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Management of pediatric central nervous system demyelinating disorders: consensus of United States neurologists. J Child Neurol 2011 Jun;26(6):675-82

Date

04/27/2011

Pubmed ID

21518802

Pubmed Central ID

PMC4154504

DOI

10.1177/0883073810395141

Scopus ID

2-s2.0-79957591907   74 Citations

Abstract

Demyelinating diseases are a group of autoimmune inflammatory disorders affecting the central nervous system in adults and children; however, the diagnosis, evaluation, and treatment of these disorders are primarily based on adult data. The purpose of this study was to assess the practice patterns of US physicians who specialize in treating acquired central nervous system demyelinating diseases in children and adolescents. The Delphi technique was used to identify areas of consensus in management and treatment. Forty-two experts in the field participated in the process. Intravenous methylprednisolone was the first-line treatment of choice for acute episodes of all forms of demyelinating disease; however, consensus was lacking regarding specific dose, treatment duration, and use of an oral taper. First-line disease-modifying therapies for pediatric multiple sclerosis were interferons and glatiramer acetate, chosen based on perceived efficacy and tolerability, respectively. Areas lacking agreement among the expert panel and requiring further research are identified.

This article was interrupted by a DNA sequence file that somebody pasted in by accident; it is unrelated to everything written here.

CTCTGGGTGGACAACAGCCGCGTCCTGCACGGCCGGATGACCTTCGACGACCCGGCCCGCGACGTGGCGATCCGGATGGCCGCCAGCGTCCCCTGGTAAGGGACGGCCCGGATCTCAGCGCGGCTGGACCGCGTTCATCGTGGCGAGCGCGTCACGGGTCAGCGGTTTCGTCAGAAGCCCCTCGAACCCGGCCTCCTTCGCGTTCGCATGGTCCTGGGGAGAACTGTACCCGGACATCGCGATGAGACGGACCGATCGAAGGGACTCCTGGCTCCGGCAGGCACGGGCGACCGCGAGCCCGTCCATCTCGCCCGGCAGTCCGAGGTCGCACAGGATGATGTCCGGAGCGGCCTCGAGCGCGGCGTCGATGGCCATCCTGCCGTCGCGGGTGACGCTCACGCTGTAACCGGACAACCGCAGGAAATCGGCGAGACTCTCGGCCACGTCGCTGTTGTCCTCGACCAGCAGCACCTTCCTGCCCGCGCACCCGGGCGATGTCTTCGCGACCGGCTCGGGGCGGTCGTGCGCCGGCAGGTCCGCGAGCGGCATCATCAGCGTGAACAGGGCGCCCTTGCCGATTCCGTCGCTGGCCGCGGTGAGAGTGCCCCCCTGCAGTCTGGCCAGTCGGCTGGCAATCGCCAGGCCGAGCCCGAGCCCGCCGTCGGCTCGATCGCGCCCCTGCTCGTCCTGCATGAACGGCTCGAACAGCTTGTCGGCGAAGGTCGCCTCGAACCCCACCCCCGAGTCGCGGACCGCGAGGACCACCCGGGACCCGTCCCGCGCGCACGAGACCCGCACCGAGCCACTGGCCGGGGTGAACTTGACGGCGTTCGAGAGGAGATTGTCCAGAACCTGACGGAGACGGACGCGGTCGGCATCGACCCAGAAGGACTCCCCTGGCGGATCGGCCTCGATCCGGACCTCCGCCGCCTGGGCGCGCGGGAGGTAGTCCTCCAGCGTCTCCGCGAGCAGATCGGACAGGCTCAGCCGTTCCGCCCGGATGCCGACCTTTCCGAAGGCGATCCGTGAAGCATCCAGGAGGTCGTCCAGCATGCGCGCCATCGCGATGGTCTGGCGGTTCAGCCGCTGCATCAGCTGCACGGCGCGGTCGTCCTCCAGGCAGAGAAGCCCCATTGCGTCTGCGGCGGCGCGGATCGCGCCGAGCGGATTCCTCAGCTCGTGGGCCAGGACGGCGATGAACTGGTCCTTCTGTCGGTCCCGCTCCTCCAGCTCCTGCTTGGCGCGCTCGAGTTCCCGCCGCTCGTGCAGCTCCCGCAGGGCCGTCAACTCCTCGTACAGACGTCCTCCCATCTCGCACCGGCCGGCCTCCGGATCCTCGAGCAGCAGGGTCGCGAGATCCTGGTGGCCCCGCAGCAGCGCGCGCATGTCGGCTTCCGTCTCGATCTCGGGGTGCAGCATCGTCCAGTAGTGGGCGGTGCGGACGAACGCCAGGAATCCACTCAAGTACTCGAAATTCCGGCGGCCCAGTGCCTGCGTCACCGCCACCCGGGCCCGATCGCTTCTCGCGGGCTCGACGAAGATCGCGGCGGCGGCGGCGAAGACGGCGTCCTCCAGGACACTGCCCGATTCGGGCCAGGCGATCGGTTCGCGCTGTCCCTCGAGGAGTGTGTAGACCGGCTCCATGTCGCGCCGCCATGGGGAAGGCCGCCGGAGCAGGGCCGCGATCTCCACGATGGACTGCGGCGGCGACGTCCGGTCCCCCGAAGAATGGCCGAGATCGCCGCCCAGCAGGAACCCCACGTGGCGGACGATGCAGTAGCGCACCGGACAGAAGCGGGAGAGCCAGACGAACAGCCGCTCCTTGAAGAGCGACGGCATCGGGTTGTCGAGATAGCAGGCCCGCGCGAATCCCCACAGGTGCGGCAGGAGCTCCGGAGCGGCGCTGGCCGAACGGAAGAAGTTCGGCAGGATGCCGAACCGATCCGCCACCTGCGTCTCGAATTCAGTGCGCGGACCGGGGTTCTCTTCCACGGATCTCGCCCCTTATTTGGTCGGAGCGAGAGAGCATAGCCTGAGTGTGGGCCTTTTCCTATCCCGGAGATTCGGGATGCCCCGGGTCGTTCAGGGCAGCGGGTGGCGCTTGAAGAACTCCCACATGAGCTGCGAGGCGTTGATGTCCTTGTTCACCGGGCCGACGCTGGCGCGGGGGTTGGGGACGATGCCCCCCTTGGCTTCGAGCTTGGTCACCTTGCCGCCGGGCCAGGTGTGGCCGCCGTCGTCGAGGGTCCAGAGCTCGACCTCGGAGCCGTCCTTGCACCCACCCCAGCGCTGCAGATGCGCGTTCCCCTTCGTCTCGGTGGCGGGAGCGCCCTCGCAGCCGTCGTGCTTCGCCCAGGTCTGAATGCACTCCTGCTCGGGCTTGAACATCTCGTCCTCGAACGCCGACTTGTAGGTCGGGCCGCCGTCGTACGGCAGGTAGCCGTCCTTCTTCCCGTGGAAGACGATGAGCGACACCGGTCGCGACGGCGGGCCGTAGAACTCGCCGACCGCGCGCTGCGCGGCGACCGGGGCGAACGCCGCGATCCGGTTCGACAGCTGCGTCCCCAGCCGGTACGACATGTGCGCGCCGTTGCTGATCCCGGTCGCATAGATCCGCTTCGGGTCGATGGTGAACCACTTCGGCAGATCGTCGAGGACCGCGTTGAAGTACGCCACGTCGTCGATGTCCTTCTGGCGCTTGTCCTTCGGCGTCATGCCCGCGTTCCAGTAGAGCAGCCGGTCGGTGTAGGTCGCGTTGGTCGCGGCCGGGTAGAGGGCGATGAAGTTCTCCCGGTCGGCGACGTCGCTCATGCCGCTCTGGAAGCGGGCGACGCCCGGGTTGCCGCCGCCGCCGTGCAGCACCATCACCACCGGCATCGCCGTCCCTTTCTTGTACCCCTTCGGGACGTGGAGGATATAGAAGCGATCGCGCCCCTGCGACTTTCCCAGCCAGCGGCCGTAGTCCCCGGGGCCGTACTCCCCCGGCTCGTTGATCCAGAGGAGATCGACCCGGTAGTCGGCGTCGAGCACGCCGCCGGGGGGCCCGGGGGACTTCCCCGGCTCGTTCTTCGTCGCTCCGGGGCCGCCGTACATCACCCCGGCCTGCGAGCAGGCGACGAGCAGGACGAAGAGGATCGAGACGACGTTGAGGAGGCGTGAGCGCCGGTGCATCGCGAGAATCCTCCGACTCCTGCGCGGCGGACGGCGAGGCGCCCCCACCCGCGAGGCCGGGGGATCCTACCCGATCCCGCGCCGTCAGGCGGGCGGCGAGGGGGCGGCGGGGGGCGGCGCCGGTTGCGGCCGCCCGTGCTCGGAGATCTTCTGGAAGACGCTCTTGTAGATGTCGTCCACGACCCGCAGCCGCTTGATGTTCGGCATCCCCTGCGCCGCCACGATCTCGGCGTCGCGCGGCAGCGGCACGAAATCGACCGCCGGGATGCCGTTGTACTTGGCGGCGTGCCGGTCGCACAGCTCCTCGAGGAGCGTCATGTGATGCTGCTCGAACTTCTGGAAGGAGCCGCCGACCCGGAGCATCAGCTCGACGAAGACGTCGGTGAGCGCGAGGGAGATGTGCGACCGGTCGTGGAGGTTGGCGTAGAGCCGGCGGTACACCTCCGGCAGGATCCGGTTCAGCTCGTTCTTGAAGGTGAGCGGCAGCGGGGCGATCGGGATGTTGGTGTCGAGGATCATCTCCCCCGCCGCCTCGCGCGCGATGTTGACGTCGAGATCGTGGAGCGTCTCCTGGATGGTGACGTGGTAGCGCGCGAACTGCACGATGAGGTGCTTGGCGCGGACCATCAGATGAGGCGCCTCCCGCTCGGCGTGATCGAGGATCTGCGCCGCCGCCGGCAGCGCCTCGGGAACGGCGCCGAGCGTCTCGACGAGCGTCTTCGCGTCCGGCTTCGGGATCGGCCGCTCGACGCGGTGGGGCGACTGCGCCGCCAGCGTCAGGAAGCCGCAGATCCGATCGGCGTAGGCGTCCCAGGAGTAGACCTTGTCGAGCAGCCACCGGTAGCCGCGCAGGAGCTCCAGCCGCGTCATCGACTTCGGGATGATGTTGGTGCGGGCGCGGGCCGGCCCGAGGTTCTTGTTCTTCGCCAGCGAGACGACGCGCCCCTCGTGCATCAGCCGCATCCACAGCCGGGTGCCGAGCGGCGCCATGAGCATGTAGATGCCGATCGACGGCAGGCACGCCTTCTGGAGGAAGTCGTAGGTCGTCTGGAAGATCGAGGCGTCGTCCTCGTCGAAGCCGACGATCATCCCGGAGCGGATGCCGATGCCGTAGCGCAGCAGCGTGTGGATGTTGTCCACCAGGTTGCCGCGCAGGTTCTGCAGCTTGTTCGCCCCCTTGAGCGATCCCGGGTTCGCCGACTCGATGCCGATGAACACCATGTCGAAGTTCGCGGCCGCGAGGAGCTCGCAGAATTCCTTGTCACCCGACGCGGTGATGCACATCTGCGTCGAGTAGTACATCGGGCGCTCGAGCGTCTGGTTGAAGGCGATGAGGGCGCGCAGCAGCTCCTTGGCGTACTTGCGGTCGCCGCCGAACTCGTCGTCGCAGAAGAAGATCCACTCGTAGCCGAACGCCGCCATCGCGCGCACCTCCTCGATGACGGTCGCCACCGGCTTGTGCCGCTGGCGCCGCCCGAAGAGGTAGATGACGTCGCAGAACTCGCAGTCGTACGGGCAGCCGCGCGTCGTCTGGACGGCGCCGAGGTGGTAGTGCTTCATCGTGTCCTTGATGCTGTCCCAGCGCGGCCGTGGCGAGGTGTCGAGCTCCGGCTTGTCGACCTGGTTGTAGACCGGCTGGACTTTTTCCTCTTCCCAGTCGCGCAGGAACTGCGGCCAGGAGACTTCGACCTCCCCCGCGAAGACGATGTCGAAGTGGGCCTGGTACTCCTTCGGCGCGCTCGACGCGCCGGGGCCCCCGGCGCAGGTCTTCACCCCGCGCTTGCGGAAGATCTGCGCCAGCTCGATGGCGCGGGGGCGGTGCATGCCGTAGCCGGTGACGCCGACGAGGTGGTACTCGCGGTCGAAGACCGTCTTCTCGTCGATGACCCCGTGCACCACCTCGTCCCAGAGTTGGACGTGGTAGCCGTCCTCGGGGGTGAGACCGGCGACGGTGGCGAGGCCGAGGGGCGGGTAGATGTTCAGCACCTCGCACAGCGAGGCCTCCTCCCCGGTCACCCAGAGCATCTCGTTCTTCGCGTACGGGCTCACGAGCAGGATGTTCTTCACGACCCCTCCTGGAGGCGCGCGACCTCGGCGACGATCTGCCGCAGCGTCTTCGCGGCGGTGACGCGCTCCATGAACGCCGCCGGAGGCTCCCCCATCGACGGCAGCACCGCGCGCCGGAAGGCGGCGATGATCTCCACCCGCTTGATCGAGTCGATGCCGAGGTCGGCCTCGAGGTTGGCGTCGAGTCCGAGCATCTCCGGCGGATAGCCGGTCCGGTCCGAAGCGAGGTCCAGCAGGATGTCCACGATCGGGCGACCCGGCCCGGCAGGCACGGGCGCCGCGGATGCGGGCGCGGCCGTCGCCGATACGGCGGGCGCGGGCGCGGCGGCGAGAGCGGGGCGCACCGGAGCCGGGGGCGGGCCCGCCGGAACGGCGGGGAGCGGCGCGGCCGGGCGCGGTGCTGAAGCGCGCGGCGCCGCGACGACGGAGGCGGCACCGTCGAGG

Author List

Waldman AT, Gorman MP, Rensel MR, Austin TE, Hertz DP, Kuntz NL, Network of Pediatric Multiple Sclerosis Centers of Excellence of National Multiple Sclerosis Society

Author

Nancy Bass MD Professor in the Neurology department at Medical College of Wisconsin




MESH terms used to index this publication - Major topics in bold

Adolescent
Antibodies, Neutralizing
Child
Consensus
Delphi Technique
Demyelinating Autoimmune Diseases, CNS
Female
Humans
Injections, Intravenous
Male
Methylprednisolone
Physicians
Surveys and Questionnaires
United States